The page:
Monday, August 27, 2012

Not what Lloyd says, or the art of extraction

photo by Annie Hayward 
Against Lloyd Jones' advice to keep my novel close to my chest -- here is an extract from it. Fresh out of the Dropbox where I've popped it to share with my writing group. Why share it? I guess I'm excited to be back in the project - properly inside it -- and writing writing writing, not self-censoring and obsessively pruning and barely moving forward.

I've decided my style isn't pared back. It's busy and loud and full of cultural and contemporary references - especially, in this case, music and fashion. Different from The Blue -- so maybe it's just this book that's like that? The next will be different? Oh I don't know. But I spend too much time discussing these things with myself.

Must. Keep. Writing.

And I'm trying to follow Henry Miller's maxims which include this: 'Don't be nervous. Work calmly. joyously, recklessly ...' I like that last one particularly. I guess blogging an extract is a bit reckless.

Okay the extract from 'This Seagull Heart of Mine'  ... 

First of all, picture Jackson St, Petone, and the protagonist (who owns a second hand clothes shop on Jackson)  is looking for a particular tartan skirt, or rather she's looking for a person wearing a particular skirt  ...  the clothes shop Beauty is, she's decided, a good place to start. She's just spotted a woman on the street wearing tangerine (the colour) and both are walking into the shop....


She was ahead of me through the door into Beauty. Both of us billowed momentarily on the scented air: something rosy but chemical with an undertow of chrome polish, and that smell along with the shiny white minimalism of the walls and furnishings gave the impression of stepping into a mirror. The girl behind the counter was shiny and featureless, too, with bleached hair, no eyelashes, a white singlet. She was listening to Paramore on her laptop. She lifted her head from buffing her nails and watched us walk in.  

I didn’t know her name and I didn’t care; it wasn’t worth finding out even though we were in the same business and the same street. Any day now she would slide her skinny, bleached self through the door and onto a bus to go and work in a larger version of this shop somewhere in Lambton Quay. And from there where?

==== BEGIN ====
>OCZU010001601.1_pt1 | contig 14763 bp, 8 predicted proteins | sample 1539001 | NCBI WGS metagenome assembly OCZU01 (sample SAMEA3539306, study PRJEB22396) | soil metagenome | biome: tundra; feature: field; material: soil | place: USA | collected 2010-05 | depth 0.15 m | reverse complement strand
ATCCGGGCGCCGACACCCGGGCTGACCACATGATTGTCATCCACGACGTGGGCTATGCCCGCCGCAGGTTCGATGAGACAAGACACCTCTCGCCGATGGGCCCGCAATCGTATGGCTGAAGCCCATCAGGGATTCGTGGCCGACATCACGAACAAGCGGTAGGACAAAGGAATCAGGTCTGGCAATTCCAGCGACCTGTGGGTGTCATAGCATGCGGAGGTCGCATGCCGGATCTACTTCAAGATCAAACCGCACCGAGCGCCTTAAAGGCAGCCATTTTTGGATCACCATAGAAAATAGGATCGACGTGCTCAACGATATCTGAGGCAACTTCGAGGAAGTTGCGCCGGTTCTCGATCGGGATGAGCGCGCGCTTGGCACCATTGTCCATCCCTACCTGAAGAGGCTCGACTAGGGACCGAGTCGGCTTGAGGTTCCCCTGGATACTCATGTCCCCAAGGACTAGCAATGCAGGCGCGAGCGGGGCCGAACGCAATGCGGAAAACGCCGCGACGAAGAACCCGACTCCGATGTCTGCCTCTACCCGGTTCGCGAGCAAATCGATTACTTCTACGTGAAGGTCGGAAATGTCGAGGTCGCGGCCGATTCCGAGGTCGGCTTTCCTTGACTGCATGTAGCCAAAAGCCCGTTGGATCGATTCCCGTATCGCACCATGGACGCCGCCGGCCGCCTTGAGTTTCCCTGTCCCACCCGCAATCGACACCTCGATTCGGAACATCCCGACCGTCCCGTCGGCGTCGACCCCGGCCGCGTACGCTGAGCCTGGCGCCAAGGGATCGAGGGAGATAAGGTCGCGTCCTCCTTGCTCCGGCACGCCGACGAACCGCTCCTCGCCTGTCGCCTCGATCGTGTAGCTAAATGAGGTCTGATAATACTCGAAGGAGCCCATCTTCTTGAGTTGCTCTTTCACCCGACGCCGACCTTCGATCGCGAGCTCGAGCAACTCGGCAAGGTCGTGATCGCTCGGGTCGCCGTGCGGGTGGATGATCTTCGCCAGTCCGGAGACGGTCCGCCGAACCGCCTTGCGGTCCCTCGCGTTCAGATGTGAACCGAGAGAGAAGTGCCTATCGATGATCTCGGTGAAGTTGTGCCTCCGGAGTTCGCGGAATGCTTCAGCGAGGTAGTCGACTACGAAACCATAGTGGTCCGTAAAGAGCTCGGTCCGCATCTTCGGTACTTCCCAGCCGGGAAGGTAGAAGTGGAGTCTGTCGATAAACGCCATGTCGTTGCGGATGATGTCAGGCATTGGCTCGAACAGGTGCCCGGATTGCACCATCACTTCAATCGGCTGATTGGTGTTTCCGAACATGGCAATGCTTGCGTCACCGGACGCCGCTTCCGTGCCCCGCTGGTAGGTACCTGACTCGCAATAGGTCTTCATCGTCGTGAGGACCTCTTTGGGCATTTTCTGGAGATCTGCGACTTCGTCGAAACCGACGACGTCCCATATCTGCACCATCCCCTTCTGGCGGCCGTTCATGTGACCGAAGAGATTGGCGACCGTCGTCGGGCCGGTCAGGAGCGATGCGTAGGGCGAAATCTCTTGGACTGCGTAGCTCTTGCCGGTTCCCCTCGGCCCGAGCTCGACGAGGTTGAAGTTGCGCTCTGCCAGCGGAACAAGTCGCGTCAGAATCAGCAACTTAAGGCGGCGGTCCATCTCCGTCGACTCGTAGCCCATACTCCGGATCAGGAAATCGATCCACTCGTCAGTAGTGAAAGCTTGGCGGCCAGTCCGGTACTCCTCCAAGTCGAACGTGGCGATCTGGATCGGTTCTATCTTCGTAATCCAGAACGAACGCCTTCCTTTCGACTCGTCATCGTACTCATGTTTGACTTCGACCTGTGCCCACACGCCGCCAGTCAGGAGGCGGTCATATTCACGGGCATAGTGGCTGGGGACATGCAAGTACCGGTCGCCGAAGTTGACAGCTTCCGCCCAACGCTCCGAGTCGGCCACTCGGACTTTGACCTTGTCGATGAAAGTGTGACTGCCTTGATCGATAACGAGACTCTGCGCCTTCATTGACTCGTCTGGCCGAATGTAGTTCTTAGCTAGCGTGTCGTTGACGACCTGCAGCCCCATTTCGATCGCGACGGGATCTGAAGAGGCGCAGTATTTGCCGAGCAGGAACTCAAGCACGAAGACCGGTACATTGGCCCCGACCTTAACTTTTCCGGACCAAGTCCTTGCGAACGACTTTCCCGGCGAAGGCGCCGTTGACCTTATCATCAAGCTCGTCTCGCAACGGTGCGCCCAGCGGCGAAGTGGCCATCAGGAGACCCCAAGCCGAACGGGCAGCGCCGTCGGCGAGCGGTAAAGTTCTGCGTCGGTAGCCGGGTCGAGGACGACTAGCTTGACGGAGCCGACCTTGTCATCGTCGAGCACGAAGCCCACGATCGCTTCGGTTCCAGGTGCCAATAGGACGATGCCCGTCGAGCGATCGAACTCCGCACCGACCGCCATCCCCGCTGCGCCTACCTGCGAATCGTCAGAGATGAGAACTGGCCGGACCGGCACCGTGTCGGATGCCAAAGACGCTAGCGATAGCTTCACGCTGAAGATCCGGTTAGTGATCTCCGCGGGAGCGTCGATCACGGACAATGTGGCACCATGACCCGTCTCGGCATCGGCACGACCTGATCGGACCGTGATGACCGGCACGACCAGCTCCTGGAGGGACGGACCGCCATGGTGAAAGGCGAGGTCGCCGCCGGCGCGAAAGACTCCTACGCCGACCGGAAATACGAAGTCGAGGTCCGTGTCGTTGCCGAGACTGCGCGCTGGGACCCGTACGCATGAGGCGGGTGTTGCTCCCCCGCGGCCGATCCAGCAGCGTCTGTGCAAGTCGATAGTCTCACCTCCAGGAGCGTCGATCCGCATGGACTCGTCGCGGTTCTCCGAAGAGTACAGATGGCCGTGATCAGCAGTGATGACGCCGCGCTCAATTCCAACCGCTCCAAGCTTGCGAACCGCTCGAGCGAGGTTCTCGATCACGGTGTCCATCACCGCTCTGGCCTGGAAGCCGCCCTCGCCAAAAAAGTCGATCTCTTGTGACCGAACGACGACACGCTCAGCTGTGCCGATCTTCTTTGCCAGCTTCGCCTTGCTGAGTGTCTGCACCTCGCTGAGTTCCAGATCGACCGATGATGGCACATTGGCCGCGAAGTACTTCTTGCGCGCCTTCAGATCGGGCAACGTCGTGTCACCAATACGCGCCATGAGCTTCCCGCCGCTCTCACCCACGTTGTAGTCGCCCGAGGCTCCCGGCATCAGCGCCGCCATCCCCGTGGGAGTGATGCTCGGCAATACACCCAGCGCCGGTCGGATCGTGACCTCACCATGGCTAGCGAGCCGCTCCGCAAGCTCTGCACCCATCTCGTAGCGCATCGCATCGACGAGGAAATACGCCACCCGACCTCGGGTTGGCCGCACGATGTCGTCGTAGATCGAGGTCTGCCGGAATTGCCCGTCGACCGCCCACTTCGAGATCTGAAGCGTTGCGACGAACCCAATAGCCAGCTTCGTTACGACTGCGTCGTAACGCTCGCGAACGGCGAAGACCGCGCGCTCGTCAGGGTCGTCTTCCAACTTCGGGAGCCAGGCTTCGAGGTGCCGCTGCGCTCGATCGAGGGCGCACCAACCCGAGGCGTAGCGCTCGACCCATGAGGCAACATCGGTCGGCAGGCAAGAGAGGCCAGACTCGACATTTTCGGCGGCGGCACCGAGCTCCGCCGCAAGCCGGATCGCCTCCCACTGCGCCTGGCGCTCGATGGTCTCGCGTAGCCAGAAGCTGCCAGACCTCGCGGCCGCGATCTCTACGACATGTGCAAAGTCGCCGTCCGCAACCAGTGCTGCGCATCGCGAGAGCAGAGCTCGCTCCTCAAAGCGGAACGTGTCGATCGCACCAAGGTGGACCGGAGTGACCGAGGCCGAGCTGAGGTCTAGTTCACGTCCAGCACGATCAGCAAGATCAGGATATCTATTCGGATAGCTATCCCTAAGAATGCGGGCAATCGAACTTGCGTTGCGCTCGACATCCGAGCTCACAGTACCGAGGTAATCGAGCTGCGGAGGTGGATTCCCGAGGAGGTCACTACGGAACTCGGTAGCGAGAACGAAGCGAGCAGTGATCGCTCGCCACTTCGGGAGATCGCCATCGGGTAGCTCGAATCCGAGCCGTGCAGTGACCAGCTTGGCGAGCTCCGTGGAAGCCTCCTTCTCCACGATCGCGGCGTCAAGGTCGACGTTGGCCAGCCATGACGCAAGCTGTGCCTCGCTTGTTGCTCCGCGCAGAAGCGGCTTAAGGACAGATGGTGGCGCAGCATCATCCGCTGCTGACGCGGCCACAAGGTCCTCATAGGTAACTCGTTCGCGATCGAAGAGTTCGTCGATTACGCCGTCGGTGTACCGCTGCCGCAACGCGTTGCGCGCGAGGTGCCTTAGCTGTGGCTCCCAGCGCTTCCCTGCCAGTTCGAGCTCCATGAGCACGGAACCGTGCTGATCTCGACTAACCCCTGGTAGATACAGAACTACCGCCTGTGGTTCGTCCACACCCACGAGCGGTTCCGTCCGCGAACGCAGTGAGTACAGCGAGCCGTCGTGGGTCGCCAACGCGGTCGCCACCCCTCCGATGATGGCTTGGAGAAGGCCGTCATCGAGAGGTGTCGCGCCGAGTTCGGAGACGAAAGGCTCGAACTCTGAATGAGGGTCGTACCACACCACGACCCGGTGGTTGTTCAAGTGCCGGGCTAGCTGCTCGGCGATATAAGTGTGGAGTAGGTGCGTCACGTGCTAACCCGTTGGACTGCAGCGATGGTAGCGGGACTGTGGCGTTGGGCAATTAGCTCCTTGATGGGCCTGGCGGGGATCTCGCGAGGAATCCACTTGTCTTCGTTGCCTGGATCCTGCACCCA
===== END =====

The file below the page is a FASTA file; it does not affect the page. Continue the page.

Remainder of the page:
I scanned the shop. Tangerine was at the shoe table. The closest rack to me was cotton shirts, bright, crisp, chemical. Brights predominated – shades of purples and maroons. Black and grey tights. Loose tops. Nothing here had seams which ached from the movement of a body, or buttons hanging from thread pulled thin by fingers, or hems and cuffs which smiled at the secret and not-so-secret adjustments made to make them fit. ‘Perfection, of a kind, was what he was after’ – it was something Brian said cynically now and then about his colleagues. Yeats I think it was. It seemed to me that’s what people thought clothes shops offered them – a kind of perfection. A size not a shape. A look not a person. A way to smooth out the irregularities of the body. 

My shop offered that as much as the next one, but in a way that was less of a violation I suppose. They were not aloof, my clothes, and already well used to a body or three - bodies they brought with them. The short-armed woman from Naenae, the 80s freak from Wellington with the shoulder pads and the bouffant hair, the nervous girl from up the road who embroidered everything she owned with the tiniest stitches and seed pearls.                                                 

The assistant was standing now, as thin as a pencil, eyes heavier than the weight of her bones, moving so slowly around the large glass table I knew I had time to sprint to the skirts. 

From This Seagull Heart of Mine by Mary McCallum copyright 2012

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